Ex-UAW Prez Dennis Williams Snared by Corruption Probe, Charged With Embezzlement

Steph Willems
by Steph Willems
ex uaw prez dennis williams snared by corruption probe charged with embezzlement

The writing was on the wall for months, ever since federal agents raided former United Auto Workers president Dennis Williams’ home last September.

Since hosting those gun-toting visitors, Williams cooled his heels, uncharged by waiting for the inevitable hammer to drop. We say inevitable, as Williams’ name was mentioned as a co-conspirator in the trial of another UAW official, with Williams accused of funneling funds earmarked for UAW members into lavish living and gifts for himself and his fellow embezzlers.

In the meantime, Williams watched the union’s previous president — his successor — step down and subsequently be charged for the same illicit deeds court documents claim he performed.

On Thursday, the inevitable came.

As reported by The Detroit News, Williams has been charged with conspiracy to embezzle union funds — making him the 15th official charged in the years-long federal investigation into corruption among UAW brass.

Similar charges were laid against ex-president Gary Jones in March.

As Williams was charged in a criminal information, something we’ve seen before, it’s assumed the former union boss plans to plead guilty and perhaps name more names in a bid to reduce his eventual sentence. If found guilty, Williams could face 5 years behind bars.

It’s very likely Jones spilled his guts, thus leading federal agents, once again, to Williams’ door. Last year, a piece in The Detroit News identified Williams as the mysterious “UAW Official B” listed in documents pertaining to the trial of another busted UAW official. The unnamed official helped co-conspirators spirit away more than $1 million from UAW coffers to spend of golf equipment, high-end booze, and Palm Springs villa rentals.

The court filing claims that Williams, between 2013 and his retirement in 2018, joined six other senior UAW officials to drain the union’s coffers for personal use.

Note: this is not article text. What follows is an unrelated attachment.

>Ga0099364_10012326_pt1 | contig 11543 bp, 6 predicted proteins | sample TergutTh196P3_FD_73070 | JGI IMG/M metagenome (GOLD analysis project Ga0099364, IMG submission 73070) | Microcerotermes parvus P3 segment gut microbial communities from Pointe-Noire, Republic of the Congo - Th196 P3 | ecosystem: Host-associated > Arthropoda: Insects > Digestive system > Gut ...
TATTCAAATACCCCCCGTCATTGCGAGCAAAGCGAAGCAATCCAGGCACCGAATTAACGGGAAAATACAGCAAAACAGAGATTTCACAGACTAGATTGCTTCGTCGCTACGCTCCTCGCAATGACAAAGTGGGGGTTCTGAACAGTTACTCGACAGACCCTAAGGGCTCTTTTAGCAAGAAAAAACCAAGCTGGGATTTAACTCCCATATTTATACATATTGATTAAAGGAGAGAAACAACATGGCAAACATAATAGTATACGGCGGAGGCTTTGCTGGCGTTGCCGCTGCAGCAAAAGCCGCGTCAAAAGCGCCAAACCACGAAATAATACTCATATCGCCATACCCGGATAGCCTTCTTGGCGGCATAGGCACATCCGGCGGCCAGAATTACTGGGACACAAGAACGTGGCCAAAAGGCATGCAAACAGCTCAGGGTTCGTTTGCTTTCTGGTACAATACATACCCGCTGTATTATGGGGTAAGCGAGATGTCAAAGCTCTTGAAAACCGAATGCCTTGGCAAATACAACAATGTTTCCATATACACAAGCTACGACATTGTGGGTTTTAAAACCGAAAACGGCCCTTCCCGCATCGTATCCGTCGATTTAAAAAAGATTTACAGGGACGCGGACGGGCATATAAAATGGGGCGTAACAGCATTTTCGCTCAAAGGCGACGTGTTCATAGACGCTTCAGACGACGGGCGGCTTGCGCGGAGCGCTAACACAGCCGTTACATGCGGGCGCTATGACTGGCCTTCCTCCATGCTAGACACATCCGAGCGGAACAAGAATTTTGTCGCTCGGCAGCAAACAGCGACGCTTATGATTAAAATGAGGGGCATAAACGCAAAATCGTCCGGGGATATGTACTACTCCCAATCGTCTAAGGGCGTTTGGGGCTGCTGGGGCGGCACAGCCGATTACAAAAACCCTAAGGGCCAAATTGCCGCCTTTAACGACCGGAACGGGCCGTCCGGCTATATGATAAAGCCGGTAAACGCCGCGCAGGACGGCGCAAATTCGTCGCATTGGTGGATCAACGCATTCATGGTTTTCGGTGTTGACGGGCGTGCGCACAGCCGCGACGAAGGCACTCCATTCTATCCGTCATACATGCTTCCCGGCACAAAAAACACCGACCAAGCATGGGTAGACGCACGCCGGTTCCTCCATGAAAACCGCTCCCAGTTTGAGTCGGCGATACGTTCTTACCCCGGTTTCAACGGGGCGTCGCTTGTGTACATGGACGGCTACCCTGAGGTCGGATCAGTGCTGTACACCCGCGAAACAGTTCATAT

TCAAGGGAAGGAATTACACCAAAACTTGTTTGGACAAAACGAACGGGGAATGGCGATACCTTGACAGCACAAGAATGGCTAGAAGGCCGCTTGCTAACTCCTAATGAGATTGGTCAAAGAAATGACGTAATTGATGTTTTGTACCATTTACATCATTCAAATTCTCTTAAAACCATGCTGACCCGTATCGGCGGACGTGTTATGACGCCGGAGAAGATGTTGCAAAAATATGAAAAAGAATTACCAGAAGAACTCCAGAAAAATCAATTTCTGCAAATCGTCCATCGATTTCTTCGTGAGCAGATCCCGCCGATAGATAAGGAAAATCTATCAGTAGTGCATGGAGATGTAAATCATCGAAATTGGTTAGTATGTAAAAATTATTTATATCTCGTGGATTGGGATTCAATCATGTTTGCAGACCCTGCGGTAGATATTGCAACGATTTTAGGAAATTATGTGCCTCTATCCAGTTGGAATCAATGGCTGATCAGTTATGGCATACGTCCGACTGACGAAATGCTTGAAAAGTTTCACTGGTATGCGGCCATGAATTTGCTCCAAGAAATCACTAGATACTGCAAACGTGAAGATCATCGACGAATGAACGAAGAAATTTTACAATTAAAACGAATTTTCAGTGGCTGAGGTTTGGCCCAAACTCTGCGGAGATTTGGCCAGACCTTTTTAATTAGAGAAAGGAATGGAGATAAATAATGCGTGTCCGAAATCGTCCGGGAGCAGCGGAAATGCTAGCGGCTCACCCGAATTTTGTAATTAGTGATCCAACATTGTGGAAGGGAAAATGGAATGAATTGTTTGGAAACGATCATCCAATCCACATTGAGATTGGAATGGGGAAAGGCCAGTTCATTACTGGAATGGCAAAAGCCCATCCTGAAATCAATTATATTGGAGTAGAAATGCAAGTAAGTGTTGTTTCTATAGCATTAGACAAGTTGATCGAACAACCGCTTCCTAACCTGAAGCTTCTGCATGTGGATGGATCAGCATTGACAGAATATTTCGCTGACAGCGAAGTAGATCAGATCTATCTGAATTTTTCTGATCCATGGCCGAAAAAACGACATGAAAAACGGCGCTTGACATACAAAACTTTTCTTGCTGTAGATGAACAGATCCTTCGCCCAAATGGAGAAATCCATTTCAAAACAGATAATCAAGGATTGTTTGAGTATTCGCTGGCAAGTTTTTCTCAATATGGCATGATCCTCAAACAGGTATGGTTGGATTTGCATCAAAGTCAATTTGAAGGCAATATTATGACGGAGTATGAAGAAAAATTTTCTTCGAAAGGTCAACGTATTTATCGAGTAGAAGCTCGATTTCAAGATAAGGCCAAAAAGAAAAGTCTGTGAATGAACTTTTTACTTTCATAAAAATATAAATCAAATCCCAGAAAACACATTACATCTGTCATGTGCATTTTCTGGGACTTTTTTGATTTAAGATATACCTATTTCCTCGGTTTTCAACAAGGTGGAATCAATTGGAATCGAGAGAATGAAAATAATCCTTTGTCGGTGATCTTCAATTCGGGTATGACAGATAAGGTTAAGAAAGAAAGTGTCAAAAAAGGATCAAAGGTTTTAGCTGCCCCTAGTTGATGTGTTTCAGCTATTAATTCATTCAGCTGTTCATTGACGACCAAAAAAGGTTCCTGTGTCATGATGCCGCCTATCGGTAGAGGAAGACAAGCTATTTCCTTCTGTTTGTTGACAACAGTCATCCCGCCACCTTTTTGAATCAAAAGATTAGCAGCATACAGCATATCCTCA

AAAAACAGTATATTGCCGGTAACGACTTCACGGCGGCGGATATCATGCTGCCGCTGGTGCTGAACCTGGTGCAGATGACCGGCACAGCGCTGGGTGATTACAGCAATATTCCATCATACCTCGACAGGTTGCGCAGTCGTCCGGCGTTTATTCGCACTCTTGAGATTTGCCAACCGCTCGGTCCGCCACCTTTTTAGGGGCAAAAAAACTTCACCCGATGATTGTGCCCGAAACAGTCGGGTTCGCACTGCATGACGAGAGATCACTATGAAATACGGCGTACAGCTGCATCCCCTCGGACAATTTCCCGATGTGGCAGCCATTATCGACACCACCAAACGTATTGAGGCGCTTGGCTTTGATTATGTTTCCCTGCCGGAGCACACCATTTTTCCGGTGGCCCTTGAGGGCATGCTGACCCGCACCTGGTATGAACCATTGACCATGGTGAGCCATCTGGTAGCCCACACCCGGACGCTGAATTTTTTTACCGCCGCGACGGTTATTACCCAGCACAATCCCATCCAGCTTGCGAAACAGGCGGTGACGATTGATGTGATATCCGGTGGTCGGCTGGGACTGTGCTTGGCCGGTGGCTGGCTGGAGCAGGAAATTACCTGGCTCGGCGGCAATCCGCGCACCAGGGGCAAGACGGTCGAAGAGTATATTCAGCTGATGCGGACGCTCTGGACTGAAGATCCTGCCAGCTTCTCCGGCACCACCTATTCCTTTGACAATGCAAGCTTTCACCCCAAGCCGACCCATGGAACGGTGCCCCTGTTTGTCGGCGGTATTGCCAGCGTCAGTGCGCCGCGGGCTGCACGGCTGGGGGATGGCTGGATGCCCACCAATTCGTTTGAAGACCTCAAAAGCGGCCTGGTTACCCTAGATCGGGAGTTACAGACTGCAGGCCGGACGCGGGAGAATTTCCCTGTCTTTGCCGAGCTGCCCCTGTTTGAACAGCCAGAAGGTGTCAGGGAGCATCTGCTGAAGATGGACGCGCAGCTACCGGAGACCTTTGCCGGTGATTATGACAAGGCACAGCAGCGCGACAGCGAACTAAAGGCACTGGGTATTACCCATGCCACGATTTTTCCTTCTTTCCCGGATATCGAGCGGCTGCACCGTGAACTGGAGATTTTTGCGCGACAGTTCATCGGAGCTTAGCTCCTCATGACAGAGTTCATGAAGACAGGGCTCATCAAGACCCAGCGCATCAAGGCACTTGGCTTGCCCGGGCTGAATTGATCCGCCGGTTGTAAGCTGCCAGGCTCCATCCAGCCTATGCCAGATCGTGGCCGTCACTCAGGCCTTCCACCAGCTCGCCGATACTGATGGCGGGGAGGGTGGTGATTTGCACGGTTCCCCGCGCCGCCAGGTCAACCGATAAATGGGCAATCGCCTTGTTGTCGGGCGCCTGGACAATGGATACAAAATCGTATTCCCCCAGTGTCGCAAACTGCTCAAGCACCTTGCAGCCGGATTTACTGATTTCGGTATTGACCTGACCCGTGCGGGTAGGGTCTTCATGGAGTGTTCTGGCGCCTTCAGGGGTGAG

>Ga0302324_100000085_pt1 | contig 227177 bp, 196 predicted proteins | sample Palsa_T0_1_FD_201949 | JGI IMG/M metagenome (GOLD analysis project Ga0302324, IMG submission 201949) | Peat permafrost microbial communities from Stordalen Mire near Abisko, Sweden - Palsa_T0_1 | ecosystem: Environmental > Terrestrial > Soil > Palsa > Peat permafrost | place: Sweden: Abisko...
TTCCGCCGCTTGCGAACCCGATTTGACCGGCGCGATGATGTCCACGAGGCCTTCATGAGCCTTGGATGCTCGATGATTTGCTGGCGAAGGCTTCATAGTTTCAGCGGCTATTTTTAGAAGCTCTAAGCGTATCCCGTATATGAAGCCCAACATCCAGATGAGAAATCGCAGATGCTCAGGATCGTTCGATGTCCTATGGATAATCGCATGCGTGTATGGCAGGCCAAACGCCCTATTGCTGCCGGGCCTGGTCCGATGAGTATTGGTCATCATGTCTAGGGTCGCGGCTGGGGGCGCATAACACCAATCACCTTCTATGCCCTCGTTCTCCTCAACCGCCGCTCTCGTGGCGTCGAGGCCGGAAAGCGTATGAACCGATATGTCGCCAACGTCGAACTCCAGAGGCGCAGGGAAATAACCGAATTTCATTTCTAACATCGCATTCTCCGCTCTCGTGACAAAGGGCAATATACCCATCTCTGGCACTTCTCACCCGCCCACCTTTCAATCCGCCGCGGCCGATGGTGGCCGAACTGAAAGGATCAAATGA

“The charges today are further steps forward in our relentless effort to ensure that the over 400,000 men and women of the UAW have honest and ethical leadership,” said U.S. Attorney Matthew Schneider in the news release. “The UAW’s members deserve leaders dedicated to serving the members and their families, not serving themselves.”

Eager to avoid a federal takeover of the union, current UAW President Rory Gamble has enacted a number of reforms, with the union’s international board deciding to distance itself from bad actors who once headed the joint. The lakeside retreat built for Williams in northern Michigan has been sold off. Meanwhile, the union is no longer paying Williams’ legal fees, which neared a third of a million dollars last year, and has demanded the former president pay back $56,000.

[Image: Daniel J. Macy/Shutterstock]

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  • ToolGuy ToolGuy on Aug 27, 2020

    "our relentless effort to ensure that the over 400,000 men and women of the UAW have honest and ethical leadership" -> Who is working on ensuring "honest and ethical leadership" for the XXX million citizens of the U.S.? (By the way, try to find out how many U.S. citizens there are - you may surprise yourself.) OK, forget the honest and ethical leadership for now - does anyone have quarters to do laundry?

    • See 2 previous
    • Arthur Dailey Arthur Dailey on Aug 29, 2020

      @Lou_BC You are both correct. In most political processes/situations a minority of 'enthusiasts' gain control over the process. Think back to elections for your high school or college student council. For municipal/regional elections. And it quite often also applies to unions. Too many people just do not vote. This can only be overcome by educating and motivating the voting group and achieving high voting/turnout rates. By making access either for voters. Rather than working to limit voters' access, voting should become mandatory. With a penalty for not registering and/or voting.